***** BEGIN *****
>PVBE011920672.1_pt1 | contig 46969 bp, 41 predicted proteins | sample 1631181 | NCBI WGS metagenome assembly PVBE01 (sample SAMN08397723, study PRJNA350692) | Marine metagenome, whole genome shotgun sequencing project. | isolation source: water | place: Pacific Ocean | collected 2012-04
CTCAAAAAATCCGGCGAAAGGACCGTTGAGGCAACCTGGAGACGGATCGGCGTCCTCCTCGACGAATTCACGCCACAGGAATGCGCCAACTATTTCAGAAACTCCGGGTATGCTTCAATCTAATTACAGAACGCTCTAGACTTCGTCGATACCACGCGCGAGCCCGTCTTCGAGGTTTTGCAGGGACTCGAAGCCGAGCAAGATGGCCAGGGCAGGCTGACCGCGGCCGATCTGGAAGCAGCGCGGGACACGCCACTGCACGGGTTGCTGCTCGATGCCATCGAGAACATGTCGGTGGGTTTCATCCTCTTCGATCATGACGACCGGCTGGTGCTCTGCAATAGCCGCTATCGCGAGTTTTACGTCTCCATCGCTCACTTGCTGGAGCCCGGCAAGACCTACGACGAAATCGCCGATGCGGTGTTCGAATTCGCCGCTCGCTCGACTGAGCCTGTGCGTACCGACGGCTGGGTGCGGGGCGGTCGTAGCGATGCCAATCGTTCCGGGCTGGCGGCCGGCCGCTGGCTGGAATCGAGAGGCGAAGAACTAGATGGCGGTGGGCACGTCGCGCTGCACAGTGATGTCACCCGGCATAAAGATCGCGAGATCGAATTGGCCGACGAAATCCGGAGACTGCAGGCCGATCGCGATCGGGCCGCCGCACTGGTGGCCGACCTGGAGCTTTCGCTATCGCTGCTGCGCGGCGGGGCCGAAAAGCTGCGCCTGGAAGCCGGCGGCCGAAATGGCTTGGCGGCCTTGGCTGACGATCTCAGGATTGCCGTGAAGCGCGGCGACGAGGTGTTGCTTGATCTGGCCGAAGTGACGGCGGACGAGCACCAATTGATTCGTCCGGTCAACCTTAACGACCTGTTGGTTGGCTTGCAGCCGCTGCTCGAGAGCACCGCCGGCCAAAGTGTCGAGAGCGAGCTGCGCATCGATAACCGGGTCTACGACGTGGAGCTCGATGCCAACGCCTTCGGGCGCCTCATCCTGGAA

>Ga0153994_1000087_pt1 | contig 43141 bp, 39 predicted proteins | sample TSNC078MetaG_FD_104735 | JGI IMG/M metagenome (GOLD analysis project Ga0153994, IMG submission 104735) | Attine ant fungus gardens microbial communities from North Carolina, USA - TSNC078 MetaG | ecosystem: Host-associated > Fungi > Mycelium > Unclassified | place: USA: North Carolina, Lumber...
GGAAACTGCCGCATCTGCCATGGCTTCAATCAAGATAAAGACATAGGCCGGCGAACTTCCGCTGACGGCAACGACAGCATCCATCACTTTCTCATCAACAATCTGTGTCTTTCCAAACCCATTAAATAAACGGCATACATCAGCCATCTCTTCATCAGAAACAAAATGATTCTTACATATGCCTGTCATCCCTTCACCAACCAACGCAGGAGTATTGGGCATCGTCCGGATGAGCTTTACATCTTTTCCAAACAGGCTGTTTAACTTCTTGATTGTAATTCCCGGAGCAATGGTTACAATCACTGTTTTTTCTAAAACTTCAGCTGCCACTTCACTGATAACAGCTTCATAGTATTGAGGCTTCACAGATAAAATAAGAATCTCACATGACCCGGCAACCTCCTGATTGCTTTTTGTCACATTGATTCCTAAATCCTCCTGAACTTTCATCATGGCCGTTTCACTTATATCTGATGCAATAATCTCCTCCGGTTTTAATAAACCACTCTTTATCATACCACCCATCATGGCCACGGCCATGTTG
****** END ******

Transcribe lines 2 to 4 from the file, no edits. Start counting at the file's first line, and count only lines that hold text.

CTCAAAAAATCCGGCGAAAGGACCGTTGAGGCAACCTGGAGACGGATCGGCGTCCTCCTCGACGAATTCACGCCACAGGAATGCGCCAACTATTTCAGAAACTCCGGGTATGCTTCAATCTAATTACAGAACGCTCTAGACTTCGTCGATACCACGCGCGAGCCCGTCTTCGAGGTTTTGCAGGGACTCGAAGCCGAGCAAGATGGCCAGGGCAGGCTGACCGCGGCCGATCTGGAAGCAGCGCGGGACACGCCACTGCACGGGTTGCTGCTCGATGCCATCGAGAACATGTCGGTGGGTTTCATCCTCTTCGATCATGACGACCGGCTGGTGCTCTGCAATAGCCGCTATCGCGAGTTTTACGTCTCCATCGCTCACTTGCTGGAGCCCGGCAAGACCTACGACGAAATCGCCGATGCGGTGTTCGAATTCGCCGCTCGCTCGACTGAGCCTGTGCGTACCGACGGCTGGGTGCGGGGCGGTCGTAGCGATGCCAATCGTTCCGGGCTGGCGGCCGGCCGCTGGCTGGAATCGAGAGGCGAAGAACTAGATGGCGGTGGGCACGTCGCGCTGCACAGTGATGTCACCCGGCATAAAGATCGCGAGATCGAATTGGCCGACGAAATCCGGAGACTGCAGGCCGATCGCGATCGGGCCGCCGCACTGGTGGCCGACCTGGAGCTTTCGCTATCGCTGCTGCGCGGCGGGGCCGAAAAGCTGCGCCTGGAAGCCGGCGGCCGAAATGGCTTGGCGGCCTTGGCTGACGATCTCAGGATTGCCGTGAAGCGCGGCGACGAGGTGTTGCTTGATCTGGCCGAAGTGACGGCGGACGAGCACCAATTGATTCGTCCGGTCAACCTTAACGACCTGTTGGTTGGCTTGCAGCCGCTGCTCGAGAGCACCGCCGGCCAAAGTGTCGAGAGCGAGCTGCGCATCGATAACCGGGTCTACGACGTGGAGCTCGATGCCAACGCCTTCGGGCGCCTCATCCTGGAA

>Ga0153994_1000087_pt1 | contig 43141 bp, 39 predicted proteins | sample TSNC078MetaG_FD_104735 | JGI IMG/M metagenome (GOLD analysis project Ga0153994, IMG submission 104735) | Attine ant fungus gardens microbial communities from North Carolina, USA - TSNC078 MetaG | ecosystem: Host-associated > Fungi > Mycelium > Unclassified | place: USA: North Carolina, Lumber...
GGAAACTGCCGCATCTGCCATGGCTTCAATCAAGATAAAGACATAGGCCGGCGAACTTCCGCTGACGGCAACGACAGCATCCATCACTTTCTCATCAACAATCTGTGTCTTTCCAAACCCATTAAATAAACGGCATACATCAGCCATCTCTTCATCAGAAACAAAATGATTCTTACATATGCCTGTCATCCCTTCACCAACCAACGCAGGAGTATTGGGCATCGTCCGGATGAGCTTTACATCTTTTCCAAACAGGCTGTTTAACTTCTTGATTGTAATTCCCGGAGCAATGGTTACAATCACTGTTTTTTCTAAAACTTCAGCTGCCACTTCACTGATAACAGCTTCATAGTATTGAGGCTTCACAGATAAAATAAGAATCTCACATGACCCGGCAACCTCCTGATTGCTTTTTGTCACATTGATTCCTAAATCCTCCTGAACTTTCATCATGGCCGTTTCACTTATATCTGATGCAATAATCTCCTCCGGTTTTAATAAACCACTCTTTATCATACCACCCATCATGGCCACGGCCATGTTG